Turkey and Sage Pot Pie
Makes one deepish 9-inch pie
1 recipe of your favorite double pie crust
3 cups cooked turkey, shredded or diced
2 medium carrots, diced
2 celery stalks, diced
1 c mushrooms, sliced
1 large onion, diced
2-3 cloves garlic, minced
1/4 c flour
1/4 c butter
1 1/2 c turkey or chicken stock (I used low-sodium)
1/2 c squash puree
1 bay leaf
1 T apple jelly (optional, see notes above)
1/2 c leftover gravy
2 T finely minced fresh sage leaves
Salt and pepper, to taste
1 egg beaten with 1 tsp water or milk, for egg wash
In a medium saucepan over medium heat, saute the onion and garlic in olive oil until slightly softened, 2-3 minutes. Add the carrots and celery, season with salt and pepper, and saute until carrots are slightly softened but not mushy, about 5-7 minutes. Remove vegetables from saucepan and set aside.
In the same saucepan over medium heat, melt the butter. Add the flour all at once, stirring constantly, and cook for 1-2 minutes until a golden paste forms. Slowly pour in the stock, stirring constantly to avoid clumping. When the gravy is slightly thickened, stir in the leftover gravy, squash, and optional jelly, followed by the bay leaf and mushrooms. Turn down to medium low and simmer for 3-4 minutes, or until the mushrooms are mostly cooked. Add the reserved vegetables and turkey. Cook for 3-4 minutes until the turkey is heated through, then remove from the heat and stir in the sage. Allow to cool for about 10 minutes, then cover and refrigerate until cooled completely (about an hour).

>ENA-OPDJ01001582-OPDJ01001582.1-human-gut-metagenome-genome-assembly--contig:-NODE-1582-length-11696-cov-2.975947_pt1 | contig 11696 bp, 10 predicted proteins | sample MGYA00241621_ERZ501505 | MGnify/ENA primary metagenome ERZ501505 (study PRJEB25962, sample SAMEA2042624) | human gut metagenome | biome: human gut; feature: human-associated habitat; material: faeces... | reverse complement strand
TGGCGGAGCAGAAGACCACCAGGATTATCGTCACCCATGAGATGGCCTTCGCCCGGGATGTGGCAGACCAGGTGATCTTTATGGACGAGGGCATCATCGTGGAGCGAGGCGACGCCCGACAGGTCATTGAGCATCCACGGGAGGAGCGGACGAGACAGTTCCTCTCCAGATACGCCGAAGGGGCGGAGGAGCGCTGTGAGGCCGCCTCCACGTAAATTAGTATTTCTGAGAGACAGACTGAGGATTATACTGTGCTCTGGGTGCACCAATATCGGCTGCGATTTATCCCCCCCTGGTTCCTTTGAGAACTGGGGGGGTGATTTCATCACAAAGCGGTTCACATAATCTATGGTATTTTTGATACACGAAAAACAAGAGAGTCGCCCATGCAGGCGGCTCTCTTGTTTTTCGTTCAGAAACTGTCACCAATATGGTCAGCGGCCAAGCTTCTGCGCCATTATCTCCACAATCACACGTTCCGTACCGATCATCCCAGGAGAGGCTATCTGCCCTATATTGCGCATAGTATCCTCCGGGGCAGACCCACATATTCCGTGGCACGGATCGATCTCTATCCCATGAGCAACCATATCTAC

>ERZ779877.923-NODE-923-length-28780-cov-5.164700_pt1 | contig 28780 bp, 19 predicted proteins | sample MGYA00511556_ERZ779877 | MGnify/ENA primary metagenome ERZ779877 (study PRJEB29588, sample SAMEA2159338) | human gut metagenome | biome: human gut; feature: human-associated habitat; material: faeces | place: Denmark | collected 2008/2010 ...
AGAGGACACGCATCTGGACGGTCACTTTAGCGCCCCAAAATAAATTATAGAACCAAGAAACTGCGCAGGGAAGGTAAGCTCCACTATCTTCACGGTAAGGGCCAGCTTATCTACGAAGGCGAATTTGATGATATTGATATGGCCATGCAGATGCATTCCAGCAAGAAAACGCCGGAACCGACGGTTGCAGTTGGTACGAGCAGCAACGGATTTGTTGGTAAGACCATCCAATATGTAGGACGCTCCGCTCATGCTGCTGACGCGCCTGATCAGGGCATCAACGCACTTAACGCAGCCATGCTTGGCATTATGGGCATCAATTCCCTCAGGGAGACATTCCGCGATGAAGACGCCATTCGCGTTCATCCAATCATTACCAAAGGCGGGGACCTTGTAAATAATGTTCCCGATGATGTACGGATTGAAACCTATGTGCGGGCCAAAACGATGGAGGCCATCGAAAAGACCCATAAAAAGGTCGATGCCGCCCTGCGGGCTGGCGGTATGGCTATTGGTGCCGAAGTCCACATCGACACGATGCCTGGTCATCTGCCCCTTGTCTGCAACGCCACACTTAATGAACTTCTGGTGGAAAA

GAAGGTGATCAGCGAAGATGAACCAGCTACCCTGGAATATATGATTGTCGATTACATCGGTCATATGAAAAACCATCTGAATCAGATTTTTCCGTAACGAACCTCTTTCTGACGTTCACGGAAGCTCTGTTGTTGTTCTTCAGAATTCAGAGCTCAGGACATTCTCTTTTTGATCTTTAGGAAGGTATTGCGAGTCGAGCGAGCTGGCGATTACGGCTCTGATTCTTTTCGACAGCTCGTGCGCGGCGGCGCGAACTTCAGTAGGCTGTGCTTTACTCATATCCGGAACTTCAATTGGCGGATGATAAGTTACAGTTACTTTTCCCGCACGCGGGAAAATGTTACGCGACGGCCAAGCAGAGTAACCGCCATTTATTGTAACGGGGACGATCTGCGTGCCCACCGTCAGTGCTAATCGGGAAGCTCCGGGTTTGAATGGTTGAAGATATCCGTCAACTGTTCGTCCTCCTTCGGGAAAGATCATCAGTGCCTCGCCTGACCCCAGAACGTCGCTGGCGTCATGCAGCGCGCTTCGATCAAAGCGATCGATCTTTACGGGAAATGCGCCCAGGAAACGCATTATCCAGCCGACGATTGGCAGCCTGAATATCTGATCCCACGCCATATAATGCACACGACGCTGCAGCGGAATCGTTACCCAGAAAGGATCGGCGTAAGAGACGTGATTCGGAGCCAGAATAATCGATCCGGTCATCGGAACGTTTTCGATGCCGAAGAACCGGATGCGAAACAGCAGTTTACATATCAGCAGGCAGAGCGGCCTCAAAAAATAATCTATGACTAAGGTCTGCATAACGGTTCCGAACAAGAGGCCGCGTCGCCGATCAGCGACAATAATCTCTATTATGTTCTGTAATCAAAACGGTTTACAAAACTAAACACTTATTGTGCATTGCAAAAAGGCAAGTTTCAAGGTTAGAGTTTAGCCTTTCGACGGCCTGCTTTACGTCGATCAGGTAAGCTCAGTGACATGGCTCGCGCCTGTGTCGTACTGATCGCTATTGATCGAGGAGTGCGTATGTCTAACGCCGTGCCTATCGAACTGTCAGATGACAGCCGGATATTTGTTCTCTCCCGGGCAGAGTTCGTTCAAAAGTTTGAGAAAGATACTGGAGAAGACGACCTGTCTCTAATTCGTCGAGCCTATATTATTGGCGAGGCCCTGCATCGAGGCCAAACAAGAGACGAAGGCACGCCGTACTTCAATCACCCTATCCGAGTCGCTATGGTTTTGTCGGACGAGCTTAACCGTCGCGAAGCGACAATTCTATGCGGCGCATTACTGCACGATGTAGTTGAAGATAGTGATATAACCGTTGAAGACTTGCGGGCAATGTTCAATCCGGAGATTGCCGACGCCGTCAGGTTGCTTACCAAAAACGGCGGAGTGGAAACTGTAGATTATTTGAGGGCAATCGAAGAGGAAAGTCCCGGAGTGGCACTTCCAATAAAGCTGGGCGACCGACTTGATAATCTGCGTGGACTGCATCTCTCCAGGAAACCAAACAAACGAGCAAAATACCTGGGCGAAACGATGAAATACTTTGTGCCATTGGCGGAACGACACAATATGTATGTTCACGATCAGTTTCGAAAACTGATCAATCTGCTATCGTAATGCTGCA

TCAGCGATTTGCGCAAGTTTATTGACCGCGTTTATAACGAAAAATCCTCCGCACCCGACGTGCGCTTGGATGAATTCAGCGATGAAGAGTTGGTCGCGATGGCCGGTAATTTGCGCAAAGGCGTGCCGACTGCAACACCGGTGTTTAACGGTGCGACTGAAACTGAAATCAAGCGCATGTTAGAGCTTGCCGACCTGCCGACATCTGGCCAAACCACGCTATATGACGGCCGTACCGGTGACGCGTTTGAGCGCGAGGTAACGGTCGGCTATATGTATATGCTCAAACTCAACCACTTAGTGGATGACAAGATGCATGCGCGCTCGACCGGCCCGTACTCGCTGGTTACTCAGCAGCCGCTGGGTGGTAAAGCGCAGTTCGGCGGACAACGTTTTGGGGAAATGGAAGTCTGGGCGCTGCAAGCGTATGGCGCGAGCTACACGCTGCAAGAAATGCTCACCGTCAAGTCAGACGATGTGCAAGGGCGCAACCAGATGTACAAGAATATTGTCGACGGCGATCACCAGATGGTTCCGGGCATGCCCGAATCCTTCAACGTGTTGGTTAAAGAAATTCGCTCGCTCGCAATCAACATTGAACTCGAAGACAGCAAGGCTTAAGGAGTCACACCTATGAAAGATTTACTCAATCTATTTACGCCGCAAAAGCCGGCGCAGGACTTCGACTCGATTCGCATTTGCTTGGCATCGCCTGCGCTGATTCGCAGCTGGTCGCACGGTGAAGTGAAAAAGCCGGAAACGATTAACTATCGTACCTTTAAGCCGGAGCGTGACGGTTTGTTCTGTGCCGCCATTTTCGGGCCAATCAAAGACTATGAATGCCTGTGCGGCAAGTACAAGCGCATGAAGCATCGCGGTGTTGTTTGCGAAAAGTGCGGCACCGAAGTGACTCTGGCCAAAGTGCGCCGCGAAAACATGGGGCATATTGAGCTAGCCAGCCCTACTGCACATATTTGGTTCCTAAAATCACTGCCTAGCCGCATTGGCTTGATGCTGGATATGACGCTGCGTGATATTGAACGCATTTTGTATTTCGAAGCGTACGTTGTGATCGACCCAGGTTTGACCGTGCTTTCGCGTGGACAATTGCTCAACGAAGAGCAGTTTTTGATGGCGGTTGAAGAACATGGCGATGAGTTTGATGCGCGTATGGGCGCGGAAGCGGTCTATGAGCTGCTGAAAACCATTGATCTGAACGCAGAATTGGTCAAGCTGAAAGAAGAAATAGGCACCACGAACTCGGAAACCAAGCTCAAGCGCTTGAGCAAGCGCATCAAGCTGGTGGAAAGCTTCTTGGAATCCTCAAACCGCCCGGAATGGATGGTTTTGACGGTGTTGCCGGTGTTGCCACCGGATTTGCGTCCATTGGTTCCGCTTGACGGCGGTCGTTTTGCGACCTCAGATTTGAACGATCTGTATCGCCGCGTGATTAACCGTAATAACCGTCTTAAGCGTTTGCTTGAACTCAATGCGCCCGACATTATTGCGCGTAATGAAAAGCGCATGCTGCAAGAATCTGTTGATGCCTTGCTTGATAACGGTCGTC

Preheat your oven to 400F with a rack (and baking stone, if you have one) in the bottom third of the oven.
While the filling is cooling, prepare the pie crusts. Roll out your bottom crust and transfer it to a greased pie plate. Trim crust so you have an overhang of about 1 inch. Cover with plastic and refrigerate while you roll out your top crust. Cut into strips for a lattice, if desired, or keep whole. Transfer to a sheet pan and refrigerate until ready to assemble.
When your filling is chilled and oven is ready, spoon the filling evenly into the bottom crust (remove the bay leaf). Top as desired (with a lattice or not), and crimp the edges to seal. Refrigerate for about 10-15 minutes, or until the pastry is firm.